II.

The first evidentiary question involves, on its face, the business records exception to the hearsay rule, and the non-hearsay character of a prior inconsistent statement offered for impeachment. Lurking just beneath the surface, however, are more difficult questions involving the respective burdens of the party offering, and the party objecting to, a document admissible for a limited purpose but not admissible generally, and the function of the general objection as it may interact with those burdens.

In order to show that there were inconsistencies between several statements given by Waligora to the police, and to show that there were inconsistencies between her trial testimony and certain portions of her prior statements, Ali's attorney called Officer Ash as a defense witness. 4 Officer Ash testified that he had taken statements from Waligora on three occasions: on the day of the shooting, just after she had been transferred from the shock trauma unit to a hospital room, and on each of the two succeeding days, June 4 and 5, in her hospital room. In answer to defense counsel's questions, Officer Ash disclosed the details of the three statements, including each statement that the defense believed demonstrated an inconsistency. 5 Defense counsel then sought to introduce into evidence a supplemental police report prepared by Officer Ash on June 8, which reproduced the statements he had received from Waligora. The following colloquy ensued:

Defense Attorney: Your honor, I would like to enter this into evidence at this time.

Prosecutor: Objection, your honor.

The Court: Sustained.

Defense Attorney: Well, the jury has heard the testimony. No further questions.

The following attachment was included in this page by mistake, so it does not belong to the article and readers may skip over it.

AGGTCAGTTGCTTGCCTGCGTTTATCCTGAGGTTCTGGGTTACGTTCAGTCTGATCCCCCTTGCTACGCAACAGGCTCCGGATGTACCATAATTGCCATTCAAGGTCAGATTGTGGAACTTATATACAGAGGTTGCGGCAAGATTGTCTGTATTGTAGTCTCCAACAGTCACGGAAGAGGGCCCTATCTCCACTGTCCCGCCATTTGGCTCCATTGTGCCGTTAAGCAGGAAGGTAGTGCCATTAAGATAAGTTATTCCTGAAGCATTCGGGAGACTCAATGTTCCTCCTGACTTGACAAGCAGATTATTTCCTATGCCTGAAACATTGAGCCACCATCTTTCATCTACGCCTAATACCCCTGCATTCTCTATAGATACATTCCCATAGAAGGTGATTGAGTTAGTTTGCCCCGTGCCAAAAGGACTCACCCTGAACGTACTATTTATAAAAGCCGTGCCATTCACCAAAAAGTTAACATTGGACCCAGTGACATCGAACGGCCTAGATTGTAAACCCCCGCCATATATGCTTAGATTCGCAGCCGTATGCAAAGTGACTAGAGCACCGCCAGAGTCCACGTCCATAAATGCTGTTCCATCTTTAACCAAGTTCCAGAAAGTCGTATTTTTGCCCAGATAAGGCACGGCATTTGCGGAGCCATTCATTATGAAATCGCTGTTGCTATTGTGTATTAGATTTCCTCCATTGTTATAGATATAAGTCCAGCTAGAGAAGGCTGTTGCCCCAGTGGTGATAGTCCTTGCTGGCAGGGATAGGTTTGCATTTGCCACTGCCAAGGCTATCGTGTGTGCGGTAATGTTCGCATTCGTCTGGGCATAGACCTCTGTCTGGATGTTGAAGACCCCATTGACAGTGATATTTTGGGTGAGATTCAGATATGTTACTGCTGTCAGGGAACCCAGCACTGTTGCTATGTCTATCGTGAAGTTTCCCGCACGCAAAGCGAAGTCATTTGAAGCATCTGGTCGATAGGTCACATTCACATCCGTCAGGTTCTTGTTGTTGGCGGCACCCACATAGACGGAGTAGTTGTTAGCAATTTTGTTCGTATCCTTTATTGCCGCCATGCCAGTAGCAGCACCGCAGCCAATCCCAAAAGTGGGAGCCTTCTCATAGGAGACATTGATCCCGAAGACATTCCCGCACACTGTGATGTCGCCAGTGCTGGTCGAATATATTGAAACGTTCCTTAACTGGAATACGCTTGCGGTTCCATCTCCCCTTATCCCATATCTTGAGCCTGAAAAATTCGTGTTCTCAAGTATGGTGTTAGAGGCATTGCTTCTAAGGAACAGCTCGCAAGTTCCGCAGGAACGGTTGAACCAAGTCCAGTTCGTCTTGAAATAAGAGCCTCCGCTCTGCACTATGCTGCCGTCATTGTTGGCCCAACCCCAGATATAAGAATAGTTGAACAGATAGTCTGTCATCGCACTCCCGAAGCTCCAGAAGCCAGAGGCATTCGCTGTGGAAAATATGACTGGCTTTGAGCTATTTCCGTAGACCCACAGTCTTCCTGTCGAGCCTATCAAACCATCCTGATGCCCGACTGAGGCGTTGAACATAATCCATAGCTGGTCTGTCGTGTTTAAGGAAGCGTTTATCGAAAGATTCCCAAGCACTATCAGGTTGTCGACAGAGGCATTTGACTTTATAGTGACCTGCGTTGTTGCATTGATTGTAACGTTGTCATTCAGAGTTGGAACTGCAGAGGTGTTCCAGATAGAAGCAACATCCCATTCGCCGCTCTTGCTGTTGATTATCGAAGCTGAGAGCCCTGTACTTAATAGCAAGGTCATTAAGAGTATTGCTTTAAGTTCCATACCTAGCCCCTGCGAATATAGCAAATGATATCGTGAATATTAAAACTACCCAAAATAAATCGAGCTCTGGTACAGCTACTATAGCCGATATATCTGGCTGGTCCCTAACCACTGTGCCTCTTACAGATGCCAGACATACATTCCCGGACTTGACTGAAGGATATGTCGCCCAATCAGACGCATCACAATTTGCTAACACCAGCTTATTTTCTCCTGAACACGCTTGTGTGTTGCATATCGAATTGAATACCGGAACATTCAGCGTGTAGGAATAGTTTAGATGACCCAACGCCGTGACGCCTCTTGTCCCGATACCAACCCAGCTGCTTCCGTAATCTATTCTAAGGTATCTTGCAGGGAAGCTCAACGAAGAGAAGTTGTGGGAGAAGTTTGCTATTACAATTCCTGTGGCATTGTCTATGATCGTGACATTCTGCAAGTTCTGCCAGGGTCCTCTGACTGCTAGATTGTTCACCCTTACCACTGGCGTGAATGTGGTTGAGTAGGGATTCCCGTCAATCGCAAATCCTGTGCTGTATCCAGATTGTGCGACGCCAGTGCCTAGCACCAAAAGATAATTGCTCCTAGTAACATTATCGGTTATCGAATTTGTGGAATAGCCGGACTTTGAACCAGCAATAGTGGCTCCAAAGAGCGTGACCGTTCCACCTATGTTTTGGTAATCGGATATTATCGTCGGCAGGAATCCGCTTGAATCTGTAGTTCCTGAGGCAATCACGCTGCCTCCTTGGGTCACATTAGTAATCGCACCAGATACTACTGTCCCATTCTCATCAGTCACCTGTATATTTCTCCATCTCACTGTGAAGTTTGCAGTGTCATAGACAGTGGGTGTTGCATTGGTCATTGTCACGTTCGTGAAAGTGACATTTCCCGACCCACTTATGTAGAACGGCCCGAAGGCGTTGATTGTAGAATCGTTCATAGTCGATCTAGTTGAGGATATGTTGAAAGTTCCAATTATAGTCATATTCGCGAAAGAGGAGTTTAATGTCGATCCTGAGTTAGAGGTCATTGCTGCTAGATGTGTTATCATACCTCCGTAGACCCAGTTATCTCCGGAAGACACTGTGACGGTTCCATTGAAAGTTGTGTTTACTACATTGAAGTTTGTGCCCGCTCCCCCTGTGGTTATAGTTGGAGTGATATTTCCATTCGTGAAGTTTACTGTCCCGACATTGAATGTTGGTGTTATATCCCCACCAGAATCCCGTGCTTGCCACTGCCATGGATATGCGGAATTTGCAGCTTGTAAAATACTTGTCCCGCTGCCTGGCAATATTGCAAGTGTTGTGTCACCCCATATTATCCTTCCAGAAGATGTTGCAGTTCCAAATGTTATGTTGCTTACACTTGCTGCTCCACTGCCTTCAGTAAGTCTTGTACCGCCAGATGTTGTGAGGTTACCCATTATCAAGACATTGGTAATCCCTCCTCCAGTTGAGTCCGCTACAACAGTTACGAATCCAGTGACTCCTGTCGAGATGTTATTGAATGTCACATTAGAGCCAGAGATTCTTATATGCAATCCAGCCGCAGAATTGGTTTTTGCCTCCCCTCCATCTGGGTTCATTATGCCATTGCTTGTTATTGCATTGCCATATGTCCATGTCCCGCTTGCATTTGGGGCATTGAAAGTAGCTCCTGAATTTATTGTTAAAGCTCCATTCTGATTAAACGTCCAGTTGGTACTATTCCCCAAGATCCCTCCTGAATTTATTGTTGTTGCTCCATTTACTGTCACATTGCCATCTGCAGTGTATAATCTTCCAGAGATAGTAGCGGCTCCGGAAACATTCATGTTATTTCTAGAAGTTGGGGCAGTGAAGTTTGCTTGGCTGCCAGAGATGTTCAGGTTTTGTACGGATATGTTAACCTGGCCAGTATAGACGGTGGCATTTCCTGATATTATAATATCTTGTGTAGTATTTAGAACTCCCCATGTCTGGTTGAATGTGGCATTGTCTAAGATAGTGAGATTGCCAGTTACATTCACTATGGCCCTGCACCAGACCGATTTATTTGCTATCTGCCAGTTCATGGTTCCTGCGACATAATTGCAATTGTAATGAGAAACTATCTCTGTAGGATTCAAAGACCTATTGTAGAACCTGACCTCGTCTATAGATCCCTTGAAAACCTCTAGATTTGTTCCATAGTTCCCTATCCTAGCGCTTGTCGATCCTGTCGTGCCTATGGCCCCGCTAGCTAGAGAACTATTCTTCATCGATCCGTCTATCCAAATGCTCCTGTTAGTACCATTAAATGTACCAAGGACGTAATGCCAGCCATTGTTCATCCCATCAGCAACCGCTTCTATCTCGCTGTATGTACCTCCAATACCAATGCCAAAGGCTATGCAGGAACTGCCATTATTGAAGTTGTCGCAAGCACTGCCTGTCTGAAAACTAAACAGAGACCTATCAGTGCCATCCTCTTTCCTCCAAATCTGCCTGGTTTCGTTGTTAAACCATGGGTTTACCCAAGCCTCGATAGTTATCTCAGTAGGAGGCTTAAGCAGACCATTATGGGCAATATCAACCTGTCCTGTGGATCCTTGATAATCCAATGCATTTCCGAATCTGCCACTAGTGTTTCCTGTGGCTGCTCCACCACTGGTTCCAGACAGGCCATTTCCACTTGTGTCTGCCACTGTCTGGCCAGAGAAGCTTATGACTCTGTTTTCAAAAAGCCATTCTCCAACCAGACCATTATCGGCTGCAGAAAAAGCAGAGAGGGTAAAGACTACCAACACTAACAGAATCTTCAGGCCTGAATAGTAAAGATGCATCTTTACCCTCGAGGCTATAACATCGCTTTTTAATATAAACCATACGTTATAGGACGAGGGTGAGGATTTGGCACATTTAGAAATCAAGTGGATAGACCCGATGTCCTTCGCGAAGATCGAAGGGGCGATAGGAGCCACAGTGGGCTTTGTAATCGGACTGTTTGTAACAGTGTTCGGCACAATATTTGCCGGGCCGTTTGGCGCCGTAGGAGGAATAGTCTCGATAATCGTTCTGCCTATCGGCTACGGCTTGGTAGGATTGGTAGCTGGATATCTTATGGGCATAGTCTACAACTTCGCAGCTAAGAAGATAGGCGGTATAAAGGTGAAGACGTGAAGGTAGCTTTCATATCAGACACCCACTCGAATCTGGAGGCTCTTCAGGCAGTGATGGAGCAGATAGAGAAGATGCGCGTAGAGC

The State does not question the adequacy of the foundation laid for admitting the report as a business record within the meaning of the Maryland business records statute, Maryland Code (1974, 1984 Repl.Vol.) § 10-101 of the Courts and Judicial Proceedings Article. See Holcomb v. State, 307 Md. 457, 515 A.2d 213 (1986). The State argues, however, that the statements made by Waligora to Officer Ash constitute second level hearsay, and are therefore inadmissible unless independently exempted from the operation of the hearsay rule by some other exception. The State is correct in its understanding of the law relating to business records, but incorrect concerning the existence in this case of an independent basis for the admissibility of Waligora's statements to the officer. We last stated the general rule in Holcomb, 307 Md. at 461-62, 515 A.2d 213:

In general, those portions of the report of a police investigation which record the facts obtained by the direct sense impressions of the investigating officer are admissible as a business record while those portions which report objectionable hearsay and opinions of the investigator are inadmissible as a business record.

Embraced within the concept of direct sense impressions is not only what the officer sees, but also what the officer may hear, feel, taste, or smell, and if such sensory observations are properly recorded in a business record, they may be admissible. If what the officer hears is a "fact," such as an audible warning heard at a railroad gate crossing,...